In contrast to the San Bernardino County race and the corporated-funded Super PACs, in Ventura County much of the money came from political parties.
"Businesses can have a different and more narrow interest in electing candidates with favorable positions," said Levinson, "while political parties are trying to build the party, build the party ideology and increase their numbers."
In that Ventura County race, the House Majority PAC — a Super PAC for Democrats — spent money on two fronts. It spent nearly $627,000 in support of Democrat Brownley and $177,000 against the independent candidate, Parks.
"This is a race where the House Majority PAC has a lot of interest," said Jay Costa, who analyzes political spending for the MapLight Foundation, a California nonpartisan organization.. "It wouldn't surprise me if they are willing to pour a lot more money into this race."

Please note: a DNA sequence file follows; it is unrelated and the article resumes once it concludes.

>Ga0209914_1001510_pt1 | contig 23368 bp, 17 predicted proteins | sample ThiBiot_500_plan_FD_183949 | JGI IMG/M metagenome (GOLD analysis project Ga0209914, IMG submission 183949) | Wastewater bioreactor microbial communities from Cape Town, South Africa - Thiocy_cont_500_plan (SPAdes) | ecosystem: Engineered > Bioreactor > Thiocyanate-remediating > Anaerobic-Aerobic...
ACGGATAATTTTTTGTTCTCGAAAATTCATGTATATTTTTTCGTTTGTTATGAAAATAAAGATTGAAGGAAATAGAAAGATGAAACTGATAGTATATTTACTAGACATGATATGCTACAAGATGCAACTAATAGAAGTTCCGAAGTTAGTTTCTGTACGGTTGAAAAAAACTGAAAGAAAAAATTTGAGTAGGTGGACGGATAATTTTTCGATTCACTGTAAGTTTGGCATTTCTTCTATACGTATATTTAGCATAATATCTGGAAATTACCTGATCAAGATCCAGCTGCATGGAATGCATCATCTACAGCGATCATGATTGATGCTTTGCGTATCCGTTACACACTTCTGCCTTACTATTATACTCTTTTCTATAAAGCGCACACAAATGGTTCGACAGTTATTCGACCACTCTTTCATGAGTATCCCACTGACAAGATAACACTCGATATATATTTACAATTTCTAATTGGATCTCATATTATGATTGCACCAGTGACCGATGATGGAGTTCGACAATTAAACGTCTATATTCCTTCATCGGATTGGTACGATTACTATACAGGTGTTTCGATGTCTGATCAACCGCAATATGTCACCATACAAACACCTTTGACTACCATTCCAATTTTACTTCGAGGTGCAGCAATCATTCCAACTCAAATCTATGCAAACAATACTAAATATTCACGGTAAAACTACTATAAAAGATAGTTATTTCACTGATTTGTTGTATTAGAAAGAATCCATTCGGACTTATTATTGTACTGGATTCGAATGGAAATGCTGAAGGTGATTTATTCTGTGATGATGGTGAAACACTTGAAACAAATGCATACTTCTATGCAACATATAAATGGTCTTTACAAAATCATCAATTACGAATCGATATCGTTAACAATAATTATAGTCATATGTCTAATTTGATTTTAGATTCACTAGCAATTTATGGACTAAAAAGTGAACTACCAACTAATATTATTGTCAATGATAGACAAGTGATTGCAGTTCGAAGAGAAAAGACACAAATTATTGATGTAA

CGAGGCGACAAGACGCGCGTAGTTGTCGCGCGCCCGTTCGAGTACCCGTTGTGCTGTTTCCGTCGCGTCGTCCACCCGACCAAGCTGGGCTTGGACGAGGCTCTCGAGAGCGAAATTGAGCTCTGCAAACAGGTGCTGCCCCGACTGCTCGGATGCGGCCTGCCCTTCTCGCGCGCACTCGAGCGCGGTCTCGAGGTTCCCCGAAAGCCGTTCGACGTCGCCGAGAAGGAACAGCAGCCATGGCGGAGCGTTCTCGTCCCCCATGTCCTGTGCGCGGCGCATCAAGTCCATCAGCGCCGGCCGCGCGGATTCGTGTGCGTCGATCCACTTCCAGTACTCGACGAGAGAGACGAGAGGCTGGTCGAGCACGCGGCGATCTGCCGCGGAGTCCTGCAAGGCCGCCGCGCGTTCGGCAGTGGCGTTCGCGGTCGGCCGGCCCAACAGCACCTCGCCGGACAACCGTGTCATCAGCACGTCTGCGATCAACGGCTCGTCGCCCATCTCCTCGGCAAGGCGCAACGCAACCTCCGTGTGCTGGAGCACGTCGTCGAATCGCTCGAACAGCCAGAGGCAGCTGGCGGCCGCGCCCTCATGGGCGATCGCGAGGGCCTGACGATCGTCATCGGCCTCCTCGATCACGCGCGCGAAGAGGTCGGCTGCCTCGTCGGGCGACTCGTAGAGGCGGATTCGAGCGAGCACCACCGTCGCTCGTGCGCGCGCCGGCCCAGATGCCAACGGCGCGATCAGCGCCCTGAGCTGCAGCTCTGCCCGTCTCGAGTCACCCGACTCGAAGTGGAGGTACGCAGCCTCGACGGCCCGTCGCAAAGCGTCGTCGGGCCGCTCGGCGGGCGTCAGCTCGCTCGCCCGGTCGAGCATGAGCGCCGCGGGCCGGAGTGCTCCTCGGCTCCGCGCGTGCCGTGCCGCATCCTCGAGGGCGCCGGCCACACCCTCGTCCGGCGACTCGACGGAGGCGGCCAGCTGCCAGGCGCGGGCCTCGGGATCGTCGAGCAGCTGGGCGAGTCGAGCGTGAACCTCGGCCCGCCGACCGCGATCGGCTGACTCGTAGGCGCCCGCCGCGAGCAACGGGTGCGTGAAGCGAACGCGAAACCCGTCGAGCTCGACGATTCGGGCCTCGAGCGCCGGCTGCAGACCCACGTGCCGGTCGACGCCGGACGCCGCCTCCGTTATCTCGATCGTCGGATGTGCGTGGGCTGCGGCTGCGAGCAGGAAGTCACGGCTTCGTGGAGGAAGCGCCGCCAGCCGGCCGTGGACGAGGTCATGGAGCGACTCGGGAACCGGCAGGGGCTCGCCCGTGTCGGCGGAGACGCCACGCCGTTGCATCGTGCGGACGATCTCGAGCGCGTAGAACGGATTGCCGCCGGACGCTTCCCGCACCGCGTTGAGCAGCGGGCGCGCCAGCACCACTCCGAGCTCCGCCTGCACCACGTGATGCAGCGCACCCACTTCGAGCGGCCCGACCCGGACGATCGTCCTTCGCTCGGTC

Brownley advanced to the general election against Republican Tony Strickland, but she'll soon feel the sting of Super PAC money being spent against her. The Republican National Congressional Committee recently put $447,000 into a media buy opposing her.
Many Super PACs, particularly those backed by business interest, are looking at playing even bigger roles.
"Part of what Citizens United has done is it's opened up the possibility for more of these corporation or business-sponsored candidates to emerge in American politics," says Will Barndt, a political science professor at UC Riverside. "We know that corporate sponsorship of elections is legal, the question is whether or not it's the way we should be running our elections.
The National Association of Realtors, which bankrolled that independent primary campaign for Miller, recently announced it is moving in that direction. They've started a school to develop their own candidates for local, state and national office.